Over the past decade, Denise Gosnell has helped build some of the largest production applications of graph databases around the world. From those experiences, she’s collected a set of common areas in which teams frequently misstep when getting started with graph technology. It also happens that those themes parallel the experience of playing one of her favorite games, SimCity 2000. Denise walks you through a few of these topics.
Know the rules.
The introduction of graph data into your application introduces a new paradigm of data modeling: relationship-first design instead of entity-first design. The transition to relationship-first design principles introduces a new set of rules to consider for understanding your application’s performance, just like learning the rules of building a successful metropolis in SimCity. In this section, you’ll dive into the computational overhead introduced into your system from the branching factor and selectivity of your graph traversals.
Things can quickly become catastrophic.
Relationship-first data modeling can create a sleeping time bomb in your graph data: namely, supernodes. Just like in SimCity, high volumes of progress without proper planning will eventually introduce a catastrophe. To plan for this, you will need to track, mitigate, and eliminate the potential for supernodes within your applications. In this section, Denise introduces supernodes and presents tangible plans for avoiding the disasters which they can create.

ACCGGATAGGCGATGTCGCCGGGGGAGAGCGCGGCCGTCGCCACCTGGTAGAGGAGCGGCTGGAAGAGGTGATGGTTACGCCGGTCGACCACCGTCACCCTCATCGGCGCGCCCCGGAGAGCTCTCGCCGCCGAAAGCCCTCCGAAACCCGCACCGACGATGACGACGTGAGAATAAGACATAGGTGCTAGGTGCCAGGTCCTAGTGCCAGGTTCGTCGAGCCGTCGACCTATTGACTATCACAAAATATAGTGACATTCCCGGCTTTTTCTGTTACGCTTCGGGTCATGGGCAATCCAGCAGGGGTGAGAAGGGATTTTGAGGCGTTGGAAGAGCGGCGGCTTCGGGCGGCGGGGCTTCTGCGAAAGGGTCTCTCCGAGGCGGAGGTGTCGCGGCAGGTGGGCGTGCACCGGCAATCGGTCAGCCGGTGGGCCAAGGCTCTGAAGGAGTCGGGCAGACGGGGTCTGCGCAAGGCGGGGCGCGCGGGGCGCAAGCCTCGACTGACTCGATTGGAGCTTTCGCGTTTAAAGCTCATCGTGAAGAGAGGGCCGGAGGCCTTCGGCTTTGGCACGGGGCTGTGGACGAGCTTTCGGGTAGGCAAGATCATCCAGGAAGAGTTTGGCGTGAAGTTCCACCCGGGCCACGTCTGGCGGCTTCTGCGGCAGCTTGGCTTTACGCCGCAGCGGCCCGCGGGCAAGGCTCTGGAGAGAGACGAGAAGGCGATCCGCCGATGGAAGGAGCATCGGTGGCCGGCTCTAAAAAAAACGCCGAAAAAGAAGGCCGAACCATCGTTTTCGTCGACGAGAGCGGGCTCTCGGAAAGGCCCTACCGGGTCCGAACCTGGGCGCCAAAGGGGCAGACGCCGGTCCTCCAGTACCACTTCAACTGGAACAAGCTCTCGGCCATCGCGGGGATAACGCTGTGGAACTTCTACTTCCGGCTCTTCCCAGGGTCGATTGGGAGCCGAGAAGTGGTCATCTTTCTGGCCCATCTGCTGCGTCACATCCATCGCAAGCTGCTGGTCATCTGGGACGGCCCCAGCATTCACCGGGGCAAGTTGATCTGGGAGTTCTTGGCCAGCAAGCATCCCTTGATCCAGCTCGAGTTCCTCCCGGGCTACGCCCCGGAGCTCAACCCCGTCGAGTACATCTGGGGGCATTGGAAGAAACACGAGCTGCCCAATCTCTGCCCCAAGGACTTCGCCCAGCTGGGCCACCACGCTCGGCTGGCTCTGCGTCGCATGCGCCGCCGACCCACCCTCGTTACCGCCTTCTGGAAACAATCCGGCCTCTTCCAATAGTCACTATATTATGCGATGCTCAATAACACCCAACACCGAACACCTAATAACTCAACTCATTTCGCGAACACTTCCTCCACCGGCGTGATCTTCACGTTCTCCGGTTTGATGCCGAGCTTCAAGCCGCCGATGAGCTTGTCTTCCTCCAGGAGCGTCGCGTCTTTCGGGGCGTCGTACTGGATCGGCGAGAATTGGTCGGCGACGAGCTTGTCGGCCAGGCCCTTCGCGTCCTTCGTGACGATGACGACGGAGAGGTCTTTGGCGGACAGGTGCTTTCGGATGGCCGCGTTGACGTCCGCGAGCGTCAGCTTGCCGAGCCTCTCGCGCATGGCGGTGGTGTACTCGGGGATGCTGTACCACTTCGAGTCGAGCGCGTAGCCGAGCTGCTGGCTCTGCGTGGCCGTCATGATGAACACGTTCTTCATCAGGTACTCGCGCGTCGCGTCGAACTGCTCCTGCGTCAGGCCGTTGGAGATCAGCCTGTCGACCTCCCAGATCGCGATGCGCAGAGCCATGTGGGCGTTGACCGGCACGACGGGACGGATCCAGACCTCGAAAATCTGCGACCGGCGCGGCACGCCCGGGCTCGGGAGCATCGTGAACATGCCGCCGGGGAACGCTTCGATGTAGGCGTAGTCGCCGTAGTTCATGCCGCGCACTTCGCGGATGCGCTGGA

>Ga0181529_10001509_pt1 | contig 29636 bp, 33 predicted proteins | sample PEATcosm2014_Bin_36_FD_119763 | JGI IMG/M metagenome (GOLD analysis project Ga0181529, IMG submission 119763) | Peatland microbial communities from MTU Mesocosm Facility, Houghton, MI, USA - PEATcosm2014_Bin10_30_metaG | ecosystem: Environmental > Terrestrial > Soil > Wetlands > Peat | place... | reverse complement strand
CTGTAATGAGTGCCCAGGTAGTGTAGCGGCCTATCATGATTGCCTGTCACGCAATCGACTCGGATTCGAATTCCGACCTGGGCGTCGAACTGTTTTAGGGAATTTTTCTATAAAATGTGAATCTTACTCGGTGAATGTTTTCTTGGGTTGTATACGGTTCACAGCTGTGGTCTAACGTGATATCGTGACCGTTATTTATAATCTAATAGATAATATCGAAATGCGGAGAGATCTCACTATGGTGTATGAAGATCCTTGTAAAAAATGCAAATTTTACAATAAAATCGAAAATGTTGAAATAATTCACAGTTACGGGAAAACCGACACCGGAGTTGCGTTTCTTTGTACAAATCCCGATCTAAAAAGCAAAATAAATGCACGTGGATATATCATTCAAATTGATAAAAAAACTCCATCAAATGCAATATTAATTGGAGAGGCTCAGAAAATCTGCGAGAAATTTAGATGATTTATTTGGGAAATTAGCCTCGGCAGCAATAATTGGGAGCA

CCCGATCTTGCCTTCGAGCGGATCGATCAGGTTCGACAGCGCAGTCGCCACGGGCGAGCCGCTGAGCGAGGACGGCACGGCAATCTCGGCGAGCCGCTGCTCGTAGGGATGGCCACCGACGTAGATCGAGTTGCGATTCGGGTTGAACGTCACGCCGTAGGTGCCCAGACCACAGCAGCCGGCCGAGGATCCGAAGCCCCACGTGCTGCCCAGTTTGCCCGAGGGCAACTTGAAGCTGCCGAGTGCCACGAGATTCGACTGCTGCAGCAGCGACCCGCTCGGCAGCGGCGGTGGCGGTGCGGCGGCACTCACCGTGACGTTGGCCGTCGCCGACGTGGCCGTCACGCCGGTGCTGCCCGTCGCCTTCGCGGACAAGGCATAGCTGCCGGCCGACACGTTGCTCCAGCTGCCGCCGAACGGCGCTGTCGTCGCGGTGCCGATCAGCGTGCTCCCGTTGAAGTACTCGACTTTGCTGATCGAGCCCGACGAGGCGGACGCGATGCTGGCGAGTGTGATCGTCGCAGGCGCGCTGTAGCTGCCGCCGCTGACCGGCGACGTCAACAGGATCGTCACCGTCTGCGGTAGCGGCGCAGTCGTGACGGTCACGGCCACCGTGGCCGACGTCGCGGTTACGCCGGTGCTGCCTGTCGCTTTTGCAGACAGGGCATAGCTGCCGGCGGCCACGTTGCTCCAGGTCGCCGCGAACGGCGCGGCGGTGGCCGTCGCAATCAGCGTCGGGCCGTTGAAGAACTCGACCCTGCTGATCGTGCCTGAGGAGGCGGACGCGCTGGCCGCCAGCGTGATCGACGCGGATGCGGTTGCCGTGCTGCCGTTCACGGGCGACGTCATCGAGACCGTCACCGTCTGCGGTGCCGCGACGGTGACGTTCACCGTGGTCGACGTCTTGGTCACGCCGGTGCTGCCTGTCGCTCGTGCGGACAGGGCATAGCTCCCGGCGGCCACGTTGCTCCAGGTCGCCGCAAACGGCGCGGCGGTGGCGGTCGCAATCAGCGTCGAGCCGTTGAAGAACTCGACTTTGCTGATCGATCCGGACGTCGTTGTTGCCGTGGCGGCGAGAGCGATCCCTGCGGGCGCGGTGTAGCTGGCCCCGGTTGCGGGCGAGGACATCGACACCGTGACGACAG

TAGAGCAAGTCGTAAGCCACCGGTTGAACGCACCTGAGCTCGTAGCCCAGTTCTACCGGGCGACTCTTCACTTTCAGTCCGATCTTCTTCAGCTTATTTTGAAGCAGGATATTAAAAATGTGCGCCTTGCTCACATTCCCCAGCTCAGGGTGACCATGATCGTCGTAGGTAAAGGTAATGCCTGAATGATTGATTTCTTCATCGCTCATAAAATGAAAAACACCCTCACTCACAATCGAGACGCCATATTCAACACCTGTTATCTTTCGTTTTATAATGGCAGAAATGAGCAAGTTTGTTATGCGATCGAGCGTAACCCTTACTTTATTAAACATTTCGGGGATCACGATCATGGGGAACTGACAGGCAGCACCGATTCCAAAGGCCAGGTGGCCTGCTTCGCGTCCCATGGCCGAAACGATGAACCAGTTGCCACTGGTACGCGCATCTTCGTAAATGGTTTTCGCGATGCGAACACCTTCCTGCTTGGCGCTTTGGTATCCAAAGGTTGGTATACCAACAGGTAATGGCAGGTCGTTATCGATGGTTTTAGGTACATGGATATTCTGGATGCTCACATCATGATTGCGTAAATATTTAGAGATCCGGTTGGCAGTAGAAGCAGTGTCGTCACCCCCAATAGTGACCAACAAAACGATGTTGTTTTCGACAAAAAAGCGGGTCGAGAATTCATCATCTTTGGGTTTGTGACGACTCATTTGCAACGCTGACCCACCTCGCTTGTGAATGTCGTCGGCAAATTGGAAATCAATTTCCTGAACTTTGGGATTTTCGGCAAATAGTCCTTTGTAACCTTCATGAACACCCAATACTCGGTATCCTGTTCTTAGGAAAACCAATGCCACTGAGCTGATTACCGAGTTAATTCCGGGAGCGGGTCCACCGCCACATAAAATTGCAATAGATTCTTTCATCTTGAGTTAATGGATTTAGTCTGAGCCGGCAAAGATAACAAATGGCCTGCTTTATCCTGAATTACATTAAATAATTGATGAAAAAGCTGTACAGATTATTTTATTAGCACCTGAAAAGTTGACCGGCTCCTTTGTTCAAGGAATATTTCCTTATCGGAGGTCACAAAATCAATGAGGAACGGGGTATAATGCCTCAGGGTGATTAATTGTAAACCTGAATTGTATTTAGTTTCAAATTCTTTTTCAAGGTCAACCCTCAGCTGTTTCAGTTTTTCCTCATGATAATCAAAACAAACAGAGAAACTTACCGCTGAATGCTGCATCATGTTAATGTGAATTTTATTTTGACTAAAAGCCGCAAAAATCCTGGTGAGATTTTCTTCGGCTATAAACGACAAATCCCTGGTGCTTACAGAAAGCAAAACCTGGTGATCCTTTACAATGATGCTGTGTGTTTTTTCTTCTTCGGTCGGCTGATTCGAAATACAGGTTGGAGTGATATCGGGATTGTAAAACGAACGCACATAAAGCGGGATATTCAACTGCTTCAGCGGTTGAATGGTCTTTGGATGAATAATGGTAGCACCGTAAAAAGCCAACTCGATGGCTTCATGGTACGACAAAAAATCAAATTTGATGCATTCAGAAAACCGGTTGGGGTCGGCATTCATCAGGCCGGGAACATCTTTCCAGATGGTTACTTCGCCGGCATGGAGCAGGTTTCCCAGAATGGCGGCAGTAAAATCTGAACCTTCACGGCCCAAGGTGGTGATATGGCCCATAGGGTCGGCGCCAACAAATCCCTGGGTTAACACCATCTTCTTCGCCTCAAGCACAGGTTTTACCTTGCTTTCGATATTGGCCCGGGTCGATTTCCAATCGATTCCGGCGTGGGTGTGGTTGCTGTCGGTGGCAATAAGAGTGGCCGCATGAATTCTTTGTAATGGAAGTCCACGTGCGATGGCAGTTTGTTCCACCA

You’re going to make mistakes.
Just like the learning process for understanding the tools and rules for building a successful city, you’ll inevitably make some mistakes when starting down the path of integrating graph technology into your stack. These common mistakes often start out as red herrings that are misinterpreted as graph problems. In this section, you’ll explore three use cases that are frequently misinterpreted as graph problems and learn techniques for avoiding these traps.
Denise Koessler Gosnell is the chief data officer at DataStax, where she applies her experiences as a machine learning and graph data practitioner to make more informed decisions with data. Her career centers on her passion for examining, applying, and advocating the applications of graph data. She has patented, built, published, and spoken on dozens of topics related to graph theory, graph algorithms, graph databases, and applications of graph data across all industry verticals. Previously, Denise created and led the global graph practice, a team that builds some of the largest distributed graph applications in the world at DataStax, and she was in the healthcare industry, where she contributed to software solutions for permissioned blockchains, machine learning applications of graph analytics, and data science. Denise earned her PhD in computer science from the University of Tennessee as an NSF fellow. Her research coined the concept “social fingerprinting” by applying graph algorithms to predict user identity from social media interactions.
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